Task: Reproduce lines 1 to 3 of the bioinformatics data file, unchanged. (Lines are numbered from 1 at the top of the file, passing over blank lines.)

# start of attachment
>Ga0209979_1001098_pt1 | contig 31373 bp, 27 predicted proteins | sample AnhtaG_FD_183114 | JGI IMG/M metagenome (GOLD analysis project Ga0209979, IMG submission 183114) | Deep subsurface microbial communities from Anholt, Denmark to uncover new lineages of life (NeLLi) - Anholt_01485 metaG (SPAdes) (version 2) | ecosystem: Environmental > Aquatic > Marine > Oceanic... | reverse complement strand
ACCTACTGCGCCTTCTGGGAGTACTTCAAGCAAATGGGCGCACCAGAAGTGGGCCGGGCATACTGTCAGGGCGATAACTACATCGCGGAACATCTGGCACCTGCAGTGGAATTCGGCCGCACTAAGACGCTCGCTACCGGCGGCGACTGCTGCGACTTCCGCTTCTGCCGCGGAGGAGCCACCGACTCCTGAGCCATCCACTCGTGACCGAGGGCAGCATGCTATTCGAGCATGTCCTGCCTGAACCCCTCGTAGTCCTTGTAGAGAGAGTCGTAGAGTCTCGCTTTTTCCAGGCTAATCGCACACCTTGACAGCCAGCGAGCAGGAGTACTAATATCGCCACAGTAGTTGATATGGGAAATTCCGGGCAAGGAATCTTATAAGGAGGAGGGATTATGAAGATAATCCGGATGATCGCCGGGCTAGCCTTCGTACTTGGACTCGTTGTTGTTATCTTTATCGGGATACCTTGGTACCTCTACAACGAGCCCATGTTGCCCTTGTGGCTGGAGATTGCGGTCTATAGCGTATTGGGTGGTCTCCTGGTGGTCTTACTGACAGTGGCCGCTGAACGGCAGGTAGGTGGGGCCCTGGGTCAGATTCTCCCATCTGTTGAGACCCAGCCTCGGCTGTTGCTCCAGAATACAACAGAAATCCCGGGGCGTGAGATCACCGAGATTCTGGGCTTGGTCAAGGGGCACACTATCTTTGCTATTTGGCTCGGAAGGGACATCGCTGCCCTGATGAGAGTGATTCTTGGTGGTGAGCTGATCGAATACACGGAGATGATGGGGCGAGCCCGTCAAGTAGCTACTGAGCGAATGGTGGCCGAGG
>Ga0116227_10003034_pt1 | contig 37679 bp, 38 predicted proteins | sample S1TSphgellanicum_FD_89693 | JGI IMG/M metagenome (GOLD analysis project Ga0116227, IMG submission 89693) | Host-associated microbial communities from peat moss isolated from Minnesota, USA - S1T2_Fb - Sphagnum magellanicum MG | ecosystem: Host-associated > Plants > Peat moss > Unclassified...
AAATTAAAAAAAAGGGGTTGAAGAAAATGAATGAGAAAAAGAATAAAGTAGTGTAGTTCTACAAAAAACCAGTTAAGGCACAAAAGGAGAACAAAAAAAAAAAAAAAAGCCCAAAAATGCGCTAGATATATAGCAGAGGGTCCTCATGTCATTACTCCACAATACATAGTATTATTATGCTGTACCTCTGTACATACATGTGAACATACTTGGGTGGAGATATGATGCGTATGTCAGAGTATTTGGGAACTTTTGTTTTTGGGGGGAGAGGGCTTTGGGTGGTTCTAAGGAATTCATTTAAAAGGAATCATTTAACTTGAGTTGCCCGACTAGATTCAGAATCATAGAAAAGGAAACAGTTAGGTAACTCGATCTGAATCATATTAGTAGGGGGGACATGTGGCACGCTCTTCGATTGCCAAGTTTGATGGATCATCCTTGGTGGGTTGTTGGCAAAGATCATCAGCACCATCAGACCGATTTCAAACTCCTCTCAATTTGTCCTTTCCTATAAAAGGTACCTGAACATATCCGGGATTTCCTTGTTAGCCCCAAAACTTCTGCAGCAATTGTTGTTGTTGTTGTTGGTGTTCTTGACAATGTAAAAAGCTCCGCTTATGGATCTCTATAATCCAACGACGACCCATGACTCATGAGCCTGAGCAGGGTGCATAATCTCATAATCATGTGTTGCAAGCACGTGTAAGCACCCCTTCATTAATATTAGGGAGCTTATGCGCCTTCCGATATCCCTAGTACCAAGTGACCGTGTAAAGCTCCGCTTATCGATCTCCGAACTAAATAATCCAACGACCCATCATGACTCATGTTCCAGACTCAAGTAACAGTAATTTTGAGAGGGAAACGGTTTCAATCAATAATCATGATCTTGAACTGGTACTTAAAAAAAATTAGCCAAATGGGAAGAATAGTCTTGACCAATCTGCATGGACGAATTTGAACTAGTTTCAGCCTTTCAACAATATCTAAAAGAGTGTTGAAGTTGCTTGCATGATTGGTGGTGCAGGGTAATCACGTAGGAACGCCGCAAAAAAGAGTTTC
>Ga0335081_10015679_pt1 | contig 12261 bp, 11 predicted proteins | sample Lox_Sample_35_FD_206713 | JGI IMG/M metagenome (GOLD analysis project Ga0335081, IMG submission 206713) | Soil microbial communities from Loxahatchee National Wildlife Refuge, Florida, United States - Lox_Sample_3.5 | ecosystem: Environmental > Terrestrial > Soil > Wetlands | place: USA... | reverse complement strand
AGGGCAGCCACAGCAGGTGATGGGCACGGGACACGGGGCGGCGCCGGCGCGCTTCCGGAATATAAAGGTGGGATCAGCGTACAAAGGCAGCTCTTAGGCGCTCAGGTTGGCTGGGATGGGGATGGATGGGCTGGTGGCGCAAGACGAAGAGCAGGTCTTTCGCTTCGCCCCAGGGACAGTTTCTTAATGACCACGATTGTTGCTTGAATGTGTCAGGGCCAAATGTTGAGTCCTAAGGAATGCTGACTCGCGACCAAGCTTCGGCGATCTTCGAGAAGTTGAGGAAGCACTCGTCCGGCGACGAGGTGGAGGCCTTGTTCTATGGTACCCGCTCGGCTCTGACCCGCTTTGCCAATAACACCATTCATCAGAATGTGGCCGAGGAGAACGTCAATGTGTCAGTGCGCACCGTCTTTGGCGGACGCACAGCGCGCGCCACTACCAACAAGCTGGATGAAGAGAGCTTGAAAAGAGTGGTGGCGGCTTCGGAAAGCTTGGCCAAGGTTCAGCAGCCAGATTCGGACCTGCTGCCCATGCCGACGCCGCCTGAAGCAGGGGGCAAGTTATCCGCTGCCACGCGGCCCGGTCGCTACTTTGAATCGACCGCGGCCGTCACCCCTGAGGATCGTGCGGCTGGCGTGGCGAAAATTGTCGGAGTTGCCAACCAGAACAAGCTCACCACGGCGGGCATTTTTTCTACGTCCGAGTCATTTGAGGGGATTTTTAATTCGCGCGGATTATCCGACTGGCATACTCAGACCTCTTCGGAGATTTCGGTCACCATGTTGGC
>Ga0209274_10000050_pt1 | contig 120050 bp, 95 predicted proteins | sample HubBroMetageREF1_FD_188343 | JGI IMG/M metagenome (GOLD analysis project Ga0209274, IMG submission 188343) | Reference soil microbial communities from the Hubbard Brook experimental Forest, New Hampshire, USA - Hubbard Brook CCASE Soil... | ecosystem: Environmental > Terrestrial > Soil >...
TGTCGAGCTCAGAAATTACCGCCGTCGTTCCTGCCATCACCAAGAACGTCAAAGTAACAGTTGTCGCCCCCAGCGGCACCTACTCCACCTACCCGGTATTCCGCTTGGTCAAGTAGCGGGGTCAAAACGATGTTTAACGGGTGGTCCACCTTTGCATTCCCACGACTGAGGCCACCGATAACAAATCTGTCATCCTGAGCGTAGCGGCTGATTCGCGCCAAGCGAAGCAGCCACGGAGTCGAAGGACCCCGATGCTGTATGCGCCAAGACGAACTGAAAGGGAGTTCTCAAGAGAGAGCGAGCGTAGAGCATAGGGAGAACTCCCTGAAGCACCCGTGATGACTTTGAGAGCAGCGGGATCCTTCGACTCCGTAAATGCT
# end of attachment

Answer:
>Ga0209979_1001098_pt1 | contig 31373 bp, 27 predicted proteins | sample AnhtaG_FD_183114 | JGI IMG/M metagenome (GOLD analysis project Ga0209979, IMG submission 183114) | Deep subsurface microbial communities from Anholt, Denmark to uncover new lineages of life (NeLLi) - Anholt_01485 metaG (SPAdes) (version 2) | ecosystem: Environmental > Aquatic > Marine > Oceanic... | reverse complement strand
ACCTACTGCGCCTTCTGGGAGTACTTCAAGCAAATGGGCGCACCAGAAGTGGGCCGGGCATACTGTCAGGGCGATAACTACATCGCGGAACATCTGGCACCTGCAGTGGAATTCGGCCGCACTAAGACGCTCGCTACCGGCGGCGACTGCTGCGACTTCCGCTTCTGCCGCGGAGGAGCCACCGACTCCTGAGCCATCCACTCGTGACCGAGGGCAGCATGCTATTCGAGCATGTCCTGCCTGAACCCCTCGTAGTCCTTGTAGAGAGAGTCGTAGAGTCTCGCTTTTTCCAGGCTAATCGCACACCTTGACAGCCAGCGAGCAGGAGTACTAATATCGCCACAGTAGTTGATATGGGAAATTCCGGGCAAGGAATCTTATAAGGAGGAGGGATTATGAAGATAATCCGGATGATCGCCGGGCTAGCCTTCGTACTTGGACTCGTTGTTGTTATCTTTATCGGGATACCTTGGTACCTCTACAACGAGCCCATGTTGCCCTTGTGGCTGGAGATTGCGGTCTATAGCGTATTGGGTGGTCTCCTGGTGGTCTTACTGACAGTGGCCGCTGAACGGCAGGTAGGTGGGGCCCTGGGTCAGATTCTCCCATCTGTTGAGACCCAGCCTCGGCTGTTGCTCCAGAATACAACAGAAATCCCGGGGCGTGAGATCACCGAGATTCTGGGCTTGGTCAAGGGGCACACTATCTTTGCTATTTGGCTCGGAAGGGACATCGCTGCCCTGATGAGAGTGATTCTTGGTGGTGAGCTGATCGAATACACGGAGATGATGGGGCGAGCCCGTCAAGTAGCTACTGAGCGAATGGTGGCCGAGG
>Ga0116227_10003034_pt1 | contig 37679 bp, 38 predicted proteins | sample S1TSphgellanicum_FD_89693 | JGI IMG/M metagenome (GOLD analysis project Ga0116227, IMG submission 89693) | Host-associated microbial communities from peat moss isolated from Minnesota, USA - S1T2_Fb - Sphagnum magellanicum MG | ecosystem: Host-associated > Plants > Peat moss > Unclassified...